I only stress when I know I need to water and can't. Everything thing else can be fixed. It's all just one big experiment, even after several years of growing from seed. And don't forget all those harvests that are bound to come.

  7. Tom, winter sowing works well for some, but I spend my winters in Arizona so I'm not home to sow anything in the winter! If/when I stay here in WA year round, I do want to give it a try.

  8. Hi Granny - I found you via EG... I think you have a point with the relax thing, but it is hard when you have no clue what you're doing. I'd say about 95% of the plants in our garden died last year and I never figured out what I did wrong. I fear I'll repeat the same mistakes. When you've got 50 years of gardening experience under your belt it's probably easier to relax than when you've got less than a year (like me)!! LOL. I will try to relax, but I need at least 50% of my plants to live this time around - sigh....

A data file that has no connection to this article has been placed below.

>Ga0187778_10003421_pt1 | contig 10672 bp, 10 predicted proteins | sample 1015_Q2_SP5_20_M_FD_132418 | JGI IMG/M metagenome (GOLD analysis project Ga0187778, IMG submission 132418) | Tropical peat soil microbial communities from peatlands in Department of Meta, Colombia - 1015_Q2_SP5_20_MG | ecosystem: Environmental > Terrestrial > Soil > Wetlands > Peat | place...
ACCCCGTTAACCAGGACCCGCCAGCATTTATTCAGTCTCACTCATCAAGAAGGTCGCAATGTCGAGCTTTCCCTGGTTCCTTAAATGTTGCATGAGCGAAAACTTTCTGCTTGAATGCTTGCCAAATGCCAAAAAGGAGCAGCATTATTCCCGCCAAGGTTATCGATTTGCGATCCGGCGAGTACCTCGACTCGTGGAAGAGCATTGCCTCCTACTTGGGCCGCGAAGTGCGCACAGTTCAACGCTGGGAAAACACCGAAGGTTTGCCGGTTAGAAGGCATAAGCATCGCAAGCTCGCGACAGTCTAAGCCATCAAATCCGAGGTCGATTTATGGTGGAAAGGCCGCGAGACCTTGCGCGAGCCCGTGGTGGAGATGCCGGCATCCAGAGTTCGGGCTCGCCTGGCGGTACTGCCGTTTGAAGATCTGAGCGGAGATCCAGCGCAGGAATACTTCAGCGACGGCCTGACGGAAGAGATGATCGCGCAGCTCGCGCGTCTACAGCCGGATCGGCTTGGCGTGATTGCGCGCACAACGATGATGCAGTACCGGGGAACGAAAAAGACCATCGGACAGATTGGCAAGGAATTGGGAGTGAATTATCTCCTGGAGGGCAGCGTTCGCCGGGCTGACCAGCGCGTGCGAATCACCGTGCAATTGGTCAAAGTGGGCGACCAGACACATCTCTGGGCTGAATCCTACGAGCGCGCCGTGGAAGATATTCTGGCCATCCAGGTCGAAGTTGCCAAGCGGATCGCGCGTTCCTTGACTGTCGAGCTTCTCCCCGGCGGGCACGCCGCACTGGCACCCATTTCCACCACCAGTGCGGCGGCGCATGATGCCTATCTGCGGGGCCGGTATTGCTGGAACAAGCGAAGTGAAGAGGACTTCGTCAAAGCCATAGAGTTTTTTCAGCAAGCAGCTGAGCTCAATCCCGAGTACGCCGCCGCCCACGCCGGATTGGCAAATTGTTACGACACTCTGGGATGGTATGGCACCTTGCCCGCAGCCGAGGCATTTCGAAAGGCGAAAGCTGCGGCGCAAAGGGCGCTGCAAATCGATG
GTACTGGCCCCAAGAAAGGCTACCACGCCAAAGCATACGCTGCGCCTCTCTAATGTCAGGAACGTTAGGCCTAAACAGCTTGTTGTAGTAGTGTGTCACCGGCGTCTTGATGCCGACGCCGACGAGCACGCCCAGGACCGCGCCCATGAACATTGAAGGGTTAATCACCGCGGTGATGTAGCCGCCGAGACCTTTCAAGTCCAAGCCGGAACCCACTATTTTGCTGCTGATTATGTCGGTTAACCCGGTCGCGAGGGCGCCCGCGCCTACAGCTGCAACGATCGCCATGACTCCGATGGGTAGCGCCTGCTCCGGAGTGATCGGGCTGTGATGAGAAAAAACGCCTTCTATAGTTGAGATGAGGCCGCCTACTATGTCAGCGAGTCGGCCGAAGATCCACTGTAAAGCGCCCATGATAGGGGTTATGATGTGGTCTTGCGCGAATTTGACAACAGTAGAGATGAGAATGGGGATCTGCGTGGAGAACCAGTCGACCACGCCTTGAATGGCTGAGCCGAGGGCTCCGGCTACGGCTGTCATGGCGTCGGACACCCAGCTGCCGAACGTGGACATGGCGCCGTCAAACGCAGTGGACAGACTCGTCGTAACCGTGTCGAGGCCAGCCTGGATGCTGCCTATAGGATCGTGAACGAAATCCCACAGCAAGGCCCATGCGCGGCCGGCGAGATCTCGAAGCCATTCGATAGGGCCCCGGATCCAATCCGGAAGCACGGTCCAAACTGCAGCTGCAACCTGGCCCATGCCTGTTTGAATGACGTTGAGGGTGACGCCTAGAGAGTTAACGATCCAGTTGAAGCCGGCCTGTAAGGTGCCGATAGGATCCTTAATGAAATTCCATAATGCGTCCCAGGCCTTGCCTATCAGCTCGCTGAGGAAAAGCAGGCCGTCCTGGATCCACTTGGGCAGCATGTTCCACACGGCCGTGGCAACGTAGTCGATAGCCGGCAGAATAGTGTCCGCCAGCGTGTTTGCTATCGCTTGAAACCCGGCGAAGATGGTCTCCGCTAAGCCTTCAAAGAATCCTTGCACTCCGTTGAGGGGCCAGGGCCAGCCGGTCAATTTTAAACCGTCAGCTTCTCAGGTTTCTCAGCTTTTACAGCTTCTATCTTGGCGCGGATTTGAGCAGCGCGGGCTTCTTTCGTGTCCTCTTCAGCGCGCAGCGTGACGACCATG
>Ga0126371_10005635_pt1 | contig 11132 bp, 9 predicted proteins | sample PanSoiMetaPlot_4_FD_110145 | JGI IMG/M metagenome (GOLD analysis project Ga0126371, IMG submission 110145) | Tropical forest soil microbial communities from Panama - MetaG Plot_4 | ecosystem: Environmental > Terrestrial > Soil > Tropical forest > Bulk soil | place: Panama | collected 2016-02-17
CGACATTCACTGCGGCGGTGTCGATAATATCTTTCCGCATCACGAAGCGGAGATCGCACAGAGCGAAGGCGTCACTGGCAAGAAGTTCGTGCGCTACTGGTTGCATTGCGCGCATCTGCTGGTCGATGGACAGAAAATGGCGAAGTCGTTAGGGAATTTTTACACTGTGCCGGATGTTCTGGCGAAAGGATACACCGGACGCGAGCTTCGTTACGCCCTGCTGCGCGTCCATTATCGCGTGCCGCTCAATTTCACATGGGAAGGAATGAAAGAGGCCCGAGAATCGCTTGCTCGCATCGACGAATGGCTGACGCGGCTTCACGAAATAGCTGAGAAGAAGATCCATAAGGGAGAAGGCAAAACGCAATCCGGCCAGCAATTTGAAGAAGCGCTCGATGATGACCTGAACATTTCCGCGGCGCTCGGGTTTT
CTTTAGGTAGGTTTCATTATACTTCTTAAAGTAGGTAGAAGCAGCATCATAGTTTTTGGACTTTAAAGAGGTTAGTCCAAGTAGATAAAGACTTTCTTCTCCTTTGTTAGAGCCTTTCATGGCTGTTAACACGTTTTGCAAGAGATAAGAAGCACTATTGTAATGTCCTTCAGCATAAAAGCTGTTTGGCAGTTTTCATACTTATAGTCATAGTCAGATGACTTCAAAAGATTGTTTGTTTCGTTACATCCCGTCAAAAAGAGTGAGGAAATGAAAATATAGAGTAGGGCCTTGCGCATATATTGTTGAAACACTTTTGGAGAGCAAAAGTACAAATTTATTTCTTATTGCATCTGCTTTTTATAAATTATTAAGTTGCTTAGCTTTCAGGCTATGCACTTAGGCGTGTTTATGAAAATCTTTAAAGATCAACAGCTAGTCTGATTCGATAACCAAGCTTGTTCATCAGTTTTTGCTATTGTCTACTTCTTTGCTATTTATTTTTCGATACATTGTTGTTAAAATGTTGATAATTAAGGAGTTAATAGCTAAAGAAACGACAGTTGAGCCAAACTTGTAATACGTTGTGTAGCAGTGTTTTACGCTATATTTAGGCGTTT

9. Kate and Crew, Sometimes I think gardening ability is an inherited gene! My grandmother grew a huge garden well into her 90s, my mother loved to garden, so maybe that's why I find it easy. I do think if you are going to start your own seedlings indoors you would be wise to try the soil blocks. That way there is no ripping out little roots or transplant shock. I'm certainly happy with mine so far.

  10. Bah, I can't even spell those words, hehe. Mention them in 30 years and we'll talk. Until then, I'm trying to out-work EG (not possible, but I'm trying).

    hehe. I totally agree with you about gardening. Right now it's just tough. I really need to schedule some garden time, like my buddy DoubleD says.

  11. Ah wisdom of the ages. Well said! Also a good reminder for long time gardeners as well as those just getting started and a few of us in between. It's hard to step off into the unknown, but as they say, Mother Nature abhors a vacuum which explains all the weeds. There's a good chance whatever veggies you stick in your garden will grow too.

  12. Great post. You put things into good perspective. Its not the end of the world if it doesn't work out, just a temporary setback. If at first you don't succeed.......